About the Post

Author Information

TJ Nagel has been involved in the outdoors his entire life. Hunting and fishing at every opportunity!

Fall Flocks

It’s November, the rut is ON! Every hunter in the woods is chasing deer. Unless of course you have the fortune of already wrapping your tag around the antler of a mature buck; so now what do you do? Turkey hunting is a rich tradition in the fall hunting woods, and in many states it’s legal to hunt with archery or firearm. In fact fall turkey hunting was a mainstay before spring hunting gained popularity in the modern age of chasing long beards. If you are a spring turkey hunter, you already have everything you need to hunt turkeys in the fall. Following are my three favorite tactics to use for fall timber ghosts.

Roosting: finding a flock of turkeys is far easier than finding a single gobbling tom in the spring. Turkeys are somewhat creatures of habit; they have annual routines that have been followed for years in some turkey woods. Dominate hens will feel safe in areas they were taken when they were yearlings: in turn they took their brood to this same area and so on. If you are a deer hunter and see turkeys while deer hunting you already have an idea of where to start looking. Start in these areas, making adjustments as the turkeys move toward roosting areas. If you pattern them to roost, hunt them right off roost in the morning using traditional calling tactics you would use in spring.

Busting the flock: This is a tried and true tradition of fall turkey hunters, and is exactly as it sounds. Flocks in the fall can vary from just a few to up to a hundred or more. Larger flocks will be made up of all social classes of birds, young and old. Finding one of these large flocks in an open or semi open area, then purposefully rushing or running straight into the flock to scatter them in as many directions as possible; then follow closely in the direction of the largest portion of the flock. Move quickly about 100-200 yards and set up. Start calling using an assembly yelp of 25-30 excited yelps. If you are hunting with a partner, have them use a kee kee, and kee kee runs from 30-40 yards off. Turkeys will start to return in quick fashion.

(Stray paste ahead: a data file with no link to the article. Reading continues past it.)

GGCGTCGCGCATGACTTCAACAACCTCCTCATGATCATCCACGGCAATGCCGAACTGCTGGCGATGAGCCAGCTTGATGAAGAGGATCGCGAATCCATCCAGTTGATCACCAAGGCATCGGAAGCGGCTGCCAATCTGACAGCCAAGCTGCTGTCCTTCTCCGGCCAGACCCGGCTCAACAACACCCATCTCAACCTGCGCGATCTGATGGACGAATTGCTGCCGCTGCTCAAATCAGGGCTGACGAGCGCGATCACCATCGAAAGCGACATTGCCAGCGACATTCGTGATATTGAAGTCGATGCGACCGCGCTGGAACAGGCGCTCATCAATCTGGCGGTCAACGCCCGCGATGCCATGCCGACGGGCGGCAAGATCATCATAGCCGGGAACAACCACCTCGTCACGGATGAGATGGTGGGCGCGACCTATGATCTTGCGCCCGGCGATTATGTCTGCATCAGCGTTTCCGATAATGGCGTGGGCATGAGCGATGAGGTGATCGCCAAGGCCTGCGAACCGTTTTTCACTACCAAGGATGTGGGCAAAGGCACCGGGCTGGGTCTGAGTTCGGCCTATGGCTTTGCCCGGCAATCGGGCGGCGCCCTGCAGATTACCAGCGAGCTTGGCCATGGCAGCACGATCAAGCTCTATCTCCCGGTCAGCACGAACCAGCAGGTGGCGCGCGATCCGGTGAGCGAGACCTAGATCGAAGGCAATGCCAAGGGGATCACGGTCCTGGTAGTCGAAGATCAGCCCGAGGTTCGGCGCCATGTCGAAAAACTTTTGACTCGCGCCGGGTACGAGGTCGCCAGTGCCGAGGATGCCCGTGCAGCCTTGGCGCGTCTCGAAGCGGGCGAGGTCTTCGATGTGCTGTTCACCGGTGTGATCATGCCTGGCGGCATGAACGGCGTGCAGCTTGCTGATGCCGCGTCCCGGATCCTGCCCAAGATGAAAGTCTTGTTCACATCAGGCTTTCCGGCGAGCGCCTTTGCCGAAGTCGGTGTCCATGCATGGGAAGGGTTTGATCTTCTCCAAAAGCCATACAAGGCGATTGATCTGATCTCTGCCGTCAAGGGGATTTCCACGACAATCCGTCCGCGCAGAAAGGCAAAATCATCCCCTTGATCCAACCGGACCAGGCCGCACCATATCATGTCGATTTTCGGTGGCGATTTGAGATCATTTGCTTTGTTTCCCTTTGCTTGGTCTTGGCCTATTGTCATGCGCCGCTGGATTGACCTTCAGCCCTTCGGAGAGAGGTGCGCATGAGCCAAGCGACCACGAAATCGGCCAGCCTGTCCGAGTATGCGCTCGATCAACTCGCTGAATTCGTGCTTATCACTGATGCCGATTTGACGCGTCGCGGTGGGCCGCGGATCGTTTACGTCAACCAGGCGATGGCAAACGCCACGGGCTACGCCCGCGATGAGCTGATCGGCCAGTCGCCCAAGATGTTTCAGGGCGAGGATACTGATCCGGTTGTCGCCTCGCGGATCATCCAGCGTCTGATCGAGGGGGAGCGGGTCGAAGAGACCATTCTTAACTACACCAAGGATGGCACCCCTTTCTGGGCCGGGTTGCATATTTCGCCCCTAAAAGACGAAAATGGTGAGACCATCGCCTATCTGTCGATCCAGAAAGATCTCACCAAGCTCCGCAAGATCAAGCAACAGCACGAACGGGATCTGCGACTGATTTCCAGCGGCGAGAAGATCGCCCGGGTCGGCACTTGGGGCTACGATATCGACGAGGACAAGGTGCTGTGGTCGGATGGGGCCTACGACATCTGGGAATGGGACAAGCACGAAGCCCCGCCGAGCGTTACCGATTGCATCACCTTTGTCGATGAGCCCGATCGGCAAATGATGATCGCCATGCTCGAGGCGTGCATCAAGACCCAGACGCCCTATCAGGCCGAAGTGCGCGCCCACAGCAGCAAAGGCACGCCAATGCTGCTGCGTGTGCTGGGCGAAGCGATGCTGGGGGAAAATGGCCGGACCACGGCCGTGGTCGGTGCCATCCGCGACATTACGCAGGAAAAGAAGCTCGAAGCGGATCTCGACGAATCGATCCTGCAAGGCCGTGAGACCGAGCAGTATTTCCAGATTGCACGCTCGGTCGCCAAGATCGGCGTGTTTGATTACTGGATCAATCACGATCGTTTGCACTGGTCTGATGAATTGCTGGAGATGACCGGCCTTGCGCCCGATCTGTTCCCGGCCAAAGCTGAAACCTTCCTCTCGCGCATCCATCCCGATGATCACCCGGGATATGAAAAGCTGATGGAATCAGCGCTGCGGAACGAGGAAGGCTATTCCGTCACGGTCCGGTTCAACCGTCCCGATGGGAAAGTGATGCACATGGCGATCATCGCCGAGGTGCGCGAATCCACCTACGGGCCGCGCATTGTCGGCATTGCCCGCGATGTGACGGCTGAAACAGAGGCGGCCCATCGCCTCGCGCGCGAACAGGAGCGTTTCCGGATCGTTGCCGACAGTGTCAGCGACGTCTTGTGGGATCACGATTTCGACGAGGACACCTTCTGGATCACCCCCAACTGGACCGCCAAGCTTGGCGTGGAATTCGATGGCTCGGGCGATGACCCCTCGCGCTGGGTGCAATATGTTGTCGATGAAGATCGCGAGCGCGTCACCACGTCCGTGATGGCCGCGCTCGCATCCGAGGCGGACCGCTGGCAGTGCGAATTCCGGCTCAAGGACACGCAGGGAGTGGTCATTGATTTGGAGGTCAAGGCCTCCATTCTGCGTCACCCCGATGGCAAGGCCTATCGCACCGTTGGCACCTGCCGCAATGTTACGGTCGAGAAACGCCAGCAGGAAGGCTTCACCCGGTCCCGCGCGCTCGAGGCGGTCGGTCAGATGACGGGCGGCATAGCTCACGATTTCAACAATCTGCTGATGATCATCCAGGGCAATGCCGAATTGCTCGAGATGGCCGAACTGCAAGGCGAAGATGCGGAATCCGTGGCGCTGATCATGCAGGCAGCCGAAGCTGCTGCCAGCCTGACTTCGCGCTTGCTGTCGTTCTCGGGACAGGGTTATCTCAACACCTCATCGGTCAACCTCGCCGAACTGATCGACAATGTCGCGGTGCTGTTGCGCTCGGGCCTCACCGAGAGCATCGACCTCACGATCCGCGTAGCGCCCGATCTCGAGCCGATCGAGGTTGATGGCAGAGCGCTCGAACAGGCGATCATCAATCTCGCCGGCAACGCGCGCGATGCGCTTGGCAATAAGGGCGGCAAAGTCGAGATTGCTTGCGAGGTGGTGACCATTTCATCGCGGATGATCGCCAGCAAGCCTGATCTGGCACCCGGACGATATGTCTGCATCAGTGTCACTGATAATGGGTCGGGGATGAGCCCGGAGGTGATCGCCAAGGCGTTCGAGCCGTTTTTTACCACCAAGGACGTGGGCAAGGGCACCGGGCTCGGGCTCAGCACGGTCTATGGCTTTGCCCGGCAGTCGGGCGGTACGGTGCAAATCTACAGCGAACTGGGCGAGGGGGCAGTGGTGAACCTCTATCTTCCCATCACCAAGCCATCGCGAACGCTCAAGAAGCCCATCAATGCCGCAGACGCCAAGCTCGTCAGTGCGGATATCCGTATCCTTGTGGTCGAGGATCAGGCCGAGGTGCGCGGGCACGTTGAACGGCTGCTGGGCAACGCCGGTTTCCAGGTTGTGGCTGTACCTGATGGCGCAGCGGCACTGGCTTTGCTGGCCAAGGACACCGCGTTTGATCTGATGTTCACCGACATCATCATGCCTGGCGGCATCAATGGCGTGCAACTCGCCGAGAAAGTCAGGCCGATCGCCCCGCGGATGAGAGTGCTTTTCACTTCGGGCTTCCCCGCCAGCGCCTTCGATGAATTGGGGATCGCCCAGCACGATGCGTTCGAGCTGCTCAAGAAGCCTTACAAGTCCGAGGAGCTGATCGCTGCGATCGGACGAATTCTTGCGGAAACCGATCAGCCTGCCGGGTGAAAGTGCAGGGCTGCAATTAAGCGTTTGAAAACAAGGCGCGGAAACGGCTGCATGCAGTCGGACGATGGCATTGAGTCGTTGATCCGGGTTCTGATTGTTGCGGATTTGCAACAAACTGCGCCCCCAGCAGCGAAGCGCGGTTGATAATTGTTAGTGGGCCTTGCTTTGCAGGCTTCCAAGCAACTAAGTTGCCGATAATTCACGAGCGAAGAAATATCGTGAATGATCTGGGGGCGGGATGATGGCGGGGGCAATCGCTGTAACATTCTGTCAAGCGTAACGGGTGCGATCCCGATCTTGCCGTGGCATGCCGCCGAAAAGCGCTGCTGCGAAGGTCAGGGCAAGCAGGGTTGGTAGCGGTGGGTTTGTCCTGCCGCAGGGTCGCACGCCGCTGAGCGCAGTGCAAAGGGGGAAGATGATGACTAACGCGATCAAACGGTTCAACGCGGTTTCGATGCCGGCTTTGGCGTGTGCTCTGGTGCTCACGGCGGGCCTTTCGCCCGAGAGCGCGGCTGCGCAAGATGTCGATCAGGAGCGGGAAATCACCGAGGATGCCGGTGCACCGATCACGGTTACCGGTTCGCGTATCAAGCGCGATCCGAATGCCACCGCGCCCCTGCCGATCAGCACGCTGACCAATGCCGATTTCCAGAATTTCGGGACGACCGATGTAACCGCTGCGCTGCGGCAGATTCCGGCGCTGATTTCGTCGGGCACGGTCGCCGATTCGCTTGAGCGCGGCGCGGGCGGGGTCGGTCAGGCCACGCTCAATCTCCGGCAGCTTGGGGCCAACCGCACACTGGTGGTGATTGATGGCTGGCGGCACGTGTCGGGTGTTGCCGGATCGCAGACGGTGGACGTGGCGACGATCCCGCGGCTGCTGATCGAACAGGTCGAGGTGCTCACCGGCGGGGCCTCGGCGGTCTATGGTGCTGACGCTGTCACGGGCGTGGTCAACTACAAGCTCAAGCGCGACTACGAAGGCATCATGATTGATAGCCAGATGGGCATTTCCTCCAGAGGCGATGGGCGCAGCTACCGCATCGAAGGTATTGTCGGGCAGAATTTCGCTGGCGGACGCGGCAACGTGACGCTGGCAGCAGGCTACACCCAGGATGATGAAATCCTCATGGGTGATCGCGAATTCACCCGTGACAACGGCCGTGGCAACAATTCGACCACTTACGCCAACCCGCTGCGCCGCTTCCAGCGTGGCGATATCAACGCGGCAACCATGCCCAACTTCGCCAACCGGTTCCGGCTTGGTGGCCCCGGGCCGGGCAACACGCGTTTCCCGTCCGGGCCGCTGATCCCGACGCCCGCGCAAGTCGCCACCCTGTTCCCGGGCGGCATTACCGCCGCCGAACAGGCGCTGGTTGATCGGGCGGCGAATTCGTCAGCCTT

Food sources: if you have your area scouted previously, a known food source is always a good bet for fall turkeys. There will often be large flocks that will visit the same agricultural crop fields day after day at the same times. They become easily patterned. Don’t be afraid to implement a blind in the middle of an open field. Turkeys have not learned to associate a blind in the middle of a field with danger as deer have yet. A well placed blind can put you within easy shooting range, especially if you would like to attempt to harvest a bird with archery equipment. I use as many decoys as I have when set up in a field blind like this. Set them up from 5-10 yards from the blind facing away from the area you believe the turkeys will be entering the field in a staggered line or half circle. Make sure to get in early if you are going to use a blind, at least an hour before the turkeys will enter the field. Bring a book or a notepad and make use of your time. Chances are you will be carrying home your Thanksgiving meal.

Turkey hunting is just one more way to enjoy the fall season if you have tagged out on your deer. Tags are usually available and rather inexpensive. Don’t kid yourself into thinking this will be easy, and you don’t need to bring your “A” game. Turkeys are still turkeys. Good luck and have some fun!


Comments are closed.